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of “ The Two Boys of Florence” inculcates so skill in tragedy; slaughter comes 'natural to him,
noble a sentiment that it may be recommended as a and these vigorous convulsions would obtain im-
study for a private play : and “ The Three Wishes”. mortality at Sadler's Wells.
deserves equal praise for the wholesome truths it
enforces.

The Monk of Cimiés. By Mrs. Sherwood.

London, 1837.
The Outcast. London, 1837.

We have some doubts whether this Monk is not
The Irishman, who went to Paris for the purpose

quite as bad in one way, as his more celebrated of teaching the English language, is the only predecessor was in another. Mrs. Sherwood's parallel we can find for the author of the Outcast.

object in this story, is to establish the purity of the The Irishman, who undertook to teach English to

Protestant faith by one revolting example of the the French, forgot that he was totally ignorant of

errors of Popery; and to vindicate the doctrines of the French language ; and the author of the Out

original sin and justification by faith alone through cast, when he undertook to write a poem, appears a fictitious narrative which contains so many imto have been equally ignorant of the fact, that he

probabilities, that, in point of fact, it proves nothing knew nothing whatever of the nature and constitu.

at all-except the ardent zeal of the writer. We tion of poetry. He might as well have undertaken

should be glad to see Protestantism defended by a voyage to the moon. The work is an outrage

means less open to objection, and better sustained upon English grammar, common sense, and mere

by a logical foundation. Mrs. Sherwood's Monk metrical propriety. It is difficult to conceive, that

is a creature of her own invention-a man who, any human creature should have been organised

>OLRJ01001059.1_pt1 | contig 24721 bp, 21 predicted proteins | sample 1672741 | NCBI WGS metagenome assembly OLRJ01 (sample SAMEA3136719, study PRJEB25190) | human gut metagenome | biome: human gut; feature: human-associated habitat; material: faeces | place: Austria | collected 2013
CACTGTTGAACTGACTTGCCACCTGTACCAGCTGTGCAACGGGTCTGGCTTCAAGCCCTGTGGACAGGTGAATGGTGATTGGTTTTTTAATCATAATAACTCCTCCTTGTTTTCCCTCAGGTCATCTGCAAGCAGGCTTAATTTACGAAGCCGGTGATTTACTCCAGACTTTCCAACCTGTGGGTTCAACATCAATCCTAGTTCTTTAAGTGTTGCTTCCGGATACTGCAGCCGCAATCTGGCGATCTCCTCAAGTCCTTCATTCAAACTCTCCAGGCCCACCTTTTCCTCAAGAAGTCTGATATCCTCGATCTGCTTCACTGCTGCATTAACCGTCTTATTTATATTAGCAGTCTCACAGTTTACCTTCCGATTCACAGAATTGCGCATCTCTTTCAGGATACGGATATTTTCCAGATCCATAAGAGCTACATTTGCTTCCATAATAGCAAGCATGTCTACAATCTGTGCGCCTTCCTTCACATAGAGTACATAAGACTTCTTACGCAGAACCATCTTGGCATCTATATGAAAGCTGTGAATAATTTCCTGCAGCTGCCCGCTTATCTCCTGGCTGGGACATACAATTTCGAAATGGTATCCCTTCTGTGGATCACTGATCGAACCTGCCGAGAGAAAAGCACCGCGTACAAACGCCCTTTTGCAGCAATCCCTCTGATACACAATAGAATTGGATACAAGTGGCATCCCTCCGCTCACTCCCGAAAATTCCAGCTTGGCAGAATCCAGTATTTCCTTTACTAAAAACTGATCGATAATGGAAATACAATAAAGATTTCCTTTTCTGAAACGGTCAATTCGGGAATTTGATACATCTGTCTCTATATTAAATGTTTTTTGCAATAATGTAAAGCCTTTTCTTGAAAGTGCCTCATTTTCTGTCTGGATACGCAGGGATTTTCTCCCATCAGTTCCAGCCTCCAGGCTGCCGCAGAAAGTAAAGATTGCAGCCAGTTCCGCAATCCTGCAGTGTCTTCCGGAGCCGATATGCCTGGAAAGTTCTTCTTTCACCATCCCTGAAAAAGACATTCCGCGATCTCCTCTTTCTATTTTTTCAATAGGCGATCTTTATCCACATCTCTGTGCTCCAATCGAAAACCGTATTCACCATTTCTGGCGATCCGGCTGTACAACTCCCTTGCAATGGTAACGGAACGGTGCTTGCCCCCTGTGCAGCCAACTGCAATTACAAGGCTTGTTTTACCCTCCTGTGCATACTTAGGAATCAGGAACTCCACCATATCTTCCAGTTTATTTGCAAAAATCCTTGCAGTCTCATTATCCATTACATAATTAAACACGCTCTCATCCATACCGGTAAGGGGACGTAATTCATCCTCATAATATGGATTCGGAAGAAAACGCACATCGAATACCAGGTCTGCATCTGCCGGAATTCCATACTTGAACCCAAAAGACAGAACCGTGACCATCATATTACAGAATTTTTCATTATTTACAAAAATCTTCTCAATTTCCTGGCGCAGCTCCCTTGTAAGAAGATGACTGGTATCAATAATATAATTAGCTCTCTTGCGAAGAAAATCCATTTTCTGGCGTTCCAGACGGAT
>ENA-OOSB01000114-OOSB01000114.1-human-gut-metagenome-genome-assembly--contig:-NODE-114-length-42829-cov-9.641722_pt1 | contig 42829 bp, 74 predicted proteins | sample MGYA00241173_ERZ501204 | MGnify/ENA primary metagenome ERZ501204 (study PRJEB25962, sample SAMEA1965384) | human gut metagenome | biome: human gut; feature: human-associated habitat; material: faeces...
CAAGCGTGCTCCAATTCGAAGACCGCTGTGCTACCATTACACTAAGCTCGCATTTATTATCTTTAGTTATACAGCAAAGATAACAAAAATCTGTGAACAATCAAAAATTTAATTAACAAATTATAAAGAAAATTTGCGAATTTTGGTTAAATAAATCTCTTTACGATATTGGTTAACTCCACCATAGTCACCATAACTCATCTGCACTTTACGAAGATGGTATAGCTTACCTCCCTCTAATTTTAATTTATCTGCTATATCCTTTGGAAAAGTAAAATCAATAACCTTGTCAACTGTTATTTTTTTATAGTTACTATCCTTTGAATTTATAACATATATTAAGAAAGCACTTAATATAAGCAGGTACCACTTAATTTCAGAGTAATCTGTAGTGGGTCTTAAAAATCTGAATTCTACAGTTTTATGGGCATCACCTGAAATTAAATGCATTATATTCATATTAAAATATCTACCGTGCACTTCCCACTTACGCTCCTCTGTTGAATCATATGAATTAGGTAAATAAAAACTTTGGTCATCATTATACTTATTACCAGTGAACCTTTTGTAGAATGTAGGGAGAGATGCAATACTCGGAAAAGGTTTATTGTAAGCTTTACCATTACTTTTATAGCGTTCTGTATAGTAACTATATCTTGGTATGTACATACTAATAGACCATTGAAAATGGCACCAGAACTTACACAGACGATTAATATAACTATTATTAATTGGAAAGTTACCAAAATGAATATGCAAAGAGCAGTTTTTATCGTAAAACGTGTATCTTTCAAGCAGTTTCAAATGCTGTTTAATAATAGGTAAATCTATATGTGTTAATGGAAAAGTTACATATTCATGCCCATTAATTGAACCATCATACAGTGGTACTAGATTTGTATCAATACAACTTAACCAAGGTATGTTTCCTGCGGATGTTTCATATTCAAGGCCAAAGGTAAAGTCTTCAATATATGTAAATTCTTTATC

after a life of iniquity in the Roman Catholic with so defective an ear for the common music of church, returns to his early faith, and becomes an the commonest measure in verse. Here are two

earnest disseminator of Gospel truth. What is all examples :

this worth in the discussion of controverted doc

trines ? Does it lead us one step nearer to truth to Thither my way I led-as I drew Nearer, less indistinct it grew

find an imaginary hypocrite outraging all laws So on the canvas we may see

human and divine under the disguise of the cowl ? An indistinct imagery

May not the offended Roman exclaim that the Then her--my sister-all at once

Monk of Cimiés is a preposterous libel upon his They rushed upon my remembrance.

faith, which he leaves exactly as he found it? We Of the prosaic, one specimen will be quite enough :

agree upon all points with Mrs. Sherwood, in her

cstimate of the purity of the reformed faith : we More wildly glared his eye, and his

repudiate, as strongly as she does, the convenient Features more plainly spoke disease.

doctrine of “ good works," although we are bound There are a multitude of such lines as these, in